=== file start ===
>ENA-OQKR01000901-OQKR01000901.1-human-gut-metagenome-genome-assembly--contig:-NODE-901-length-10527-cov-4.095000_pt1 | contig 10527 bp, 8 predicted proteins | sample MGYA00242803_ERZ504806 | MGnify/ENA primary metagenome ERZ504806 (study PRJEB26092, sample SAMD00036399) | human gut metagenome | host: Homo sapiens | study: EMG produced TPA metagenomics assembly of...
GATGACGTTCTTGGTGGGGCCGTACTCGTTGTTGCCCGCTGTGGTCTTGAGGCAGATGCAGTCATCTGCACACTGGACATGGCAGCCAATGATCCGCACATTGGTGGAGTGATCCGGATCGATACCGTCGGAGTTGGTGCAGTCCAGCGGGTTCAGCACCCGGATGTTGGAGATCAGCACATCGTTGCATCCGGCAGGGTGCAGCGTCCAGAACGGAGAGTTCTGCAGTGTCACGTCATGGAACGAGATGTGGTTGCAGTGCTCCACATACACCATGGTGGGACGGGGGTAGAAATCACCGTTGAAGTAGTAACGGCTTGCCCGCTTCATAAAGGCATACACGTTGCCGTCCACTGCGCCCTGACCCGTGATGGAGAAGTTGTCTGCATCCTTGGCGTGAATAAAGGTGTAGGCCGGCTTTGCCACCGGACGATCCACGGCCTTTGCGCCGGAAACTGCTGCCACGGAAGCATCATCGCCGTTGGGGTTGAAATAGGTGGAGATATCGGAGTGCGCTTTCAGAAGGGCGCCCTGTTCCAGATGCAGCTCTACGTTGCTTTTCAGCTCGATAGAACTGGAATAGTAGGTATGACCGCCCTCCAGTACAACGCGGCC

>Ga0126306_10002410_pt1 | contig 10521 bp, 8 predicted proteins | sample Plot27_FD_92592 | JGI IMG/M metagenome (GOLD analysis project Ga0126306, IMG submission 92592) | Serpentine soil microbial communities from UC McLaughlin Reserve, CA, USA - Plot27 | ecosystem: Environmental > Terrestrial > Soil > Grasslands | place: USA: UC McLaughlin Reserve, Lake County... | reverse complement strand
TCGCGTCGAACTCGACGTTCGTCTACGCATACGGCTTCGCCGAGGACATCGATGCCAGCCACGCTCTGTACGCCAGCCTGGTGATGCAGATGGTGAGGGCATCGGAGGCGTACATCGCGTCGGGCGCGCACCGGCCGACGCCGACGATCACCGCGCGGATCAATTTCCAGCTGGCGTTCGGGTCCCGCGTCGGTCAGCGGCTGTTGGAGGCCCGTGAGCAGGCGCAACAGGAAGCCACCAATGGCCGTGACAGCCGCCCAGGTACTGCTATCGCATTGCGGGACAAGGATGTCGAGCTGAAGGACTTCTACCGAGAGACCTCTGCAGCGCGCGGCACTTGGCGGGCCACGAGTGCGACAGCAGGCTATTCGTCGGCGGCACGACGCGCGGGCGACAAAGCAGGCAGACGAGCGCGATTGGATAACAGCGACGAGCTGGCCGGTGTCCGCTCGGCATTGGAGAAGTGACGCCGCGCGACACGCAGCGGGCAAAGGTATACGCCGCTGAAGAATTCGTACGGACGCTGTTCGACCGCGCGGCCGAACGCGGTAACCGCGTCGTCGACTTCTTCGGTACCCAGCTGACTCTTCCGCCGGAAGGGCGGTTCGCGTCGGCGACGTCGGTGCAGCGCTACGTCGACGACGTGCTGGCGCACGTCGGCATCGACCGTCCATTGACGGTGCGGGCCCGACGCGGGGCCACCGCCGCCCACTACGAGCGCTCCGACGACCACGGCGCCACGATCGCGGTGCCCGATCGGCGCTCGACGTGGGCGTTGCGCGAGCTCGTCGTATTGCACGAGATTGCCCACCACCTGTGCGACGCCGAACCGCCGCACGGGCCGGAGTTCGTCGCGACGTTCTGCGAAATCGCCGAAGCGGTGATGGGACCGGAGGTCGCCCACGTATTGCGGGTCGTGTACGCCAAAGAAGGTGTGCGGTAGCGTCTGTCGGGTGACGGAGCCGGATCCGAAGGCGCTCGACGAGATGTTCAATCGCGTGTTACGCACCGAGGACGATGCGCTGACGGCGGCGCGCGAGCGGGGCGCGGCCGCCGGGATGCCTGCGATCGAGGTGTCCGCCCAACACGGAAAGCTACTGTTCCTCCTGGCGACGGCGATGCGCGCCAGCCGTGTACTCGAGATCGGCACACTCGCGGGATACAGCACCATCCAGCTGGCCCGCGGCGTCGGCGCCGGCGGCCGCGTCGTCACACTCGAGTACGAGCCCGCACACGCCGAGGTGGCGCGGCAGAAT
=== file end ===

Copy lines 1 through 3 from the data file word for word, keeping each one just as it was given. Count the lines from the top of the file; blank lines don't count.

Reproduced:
>ENA-OQKR01000901-OQKR01000901.1-human-gut-metagenome-genome-assembly--contig:-NODE-901-length-10527-cov-4.095000_pt1 | contig 10527 bp, 8 predicted proteins | sample MGYA00242803_ERZ504806 | MGnify/ENA primary metagenome ERZ504806 (study PRJEB26092, sample SAMD00036399) | human gut metagenome | host: Homo sapiens | study: EMG produced TPA metagenomics assembly of...
GATGACGTTCTTGGTGGGGCCGTACTCGTTGTTGCCCGCTGTGGTCTTGAGGCAGATGCAGTCATCTGCACACTGGACATGGCAGCCAATGATCCGCACATTGGTGGAGTGATCCGGATCGATACCGTCGGAGTTGGTGCAGTCCAGCGGGTTCAGCACCCGGATGTTGGAGATCAGCACATCGTTGCATCCGGCAGGGTGCAGCGTCCAGAACGGAGAGTTCTGCAGTGTCACGTCATGGAACGAGATGTGGTTGCAGTGCTCCACATACACCATGGTGGGACGGGGGTAGAAATCACCGTTGAAGTAGTAACGGCTTGCCCGCTTCATAAAGGCATACACGTTGCCGTCCACTGCGCCCTGACCCGTGATGGAGAAGTTGTCTGCATCCTTGGCGTGAATAAAGGTGTAGGCCGGCTTTGCCACCGGACGATCCACGGCCTTTGCGCCGGAAACTGCTGCCACGGAAGCATCATCGCCGTTGGGGTTGAAATAGGTGGAGATATCGGAGTGCGCTTTCAGAAGGGCGCCCTGTTCCAGATGCAGCTCTACGTTGCTTTTCAGCTCGATAGAACTGGAATAGTAGGTATGACCGCCCTCCAGTACAACGCGGCC

>Ga0126306_10002410_pt1 | contig 10521 bp, 8 predicted proteins | sample Plot27_FD_92592 | JGI IMG/M metagenome (GOLD analysis project Ga0126306, IMG submission 92592) | Serpentine soil microbial communities from UC McLaughlin Reserve, CA, USA - Plot27 | ecosystem: Environmental > Terrestrial > Soil > Grasslands | place: USA: UC McLaughlin Reserve, Lake County... | reverse complement strand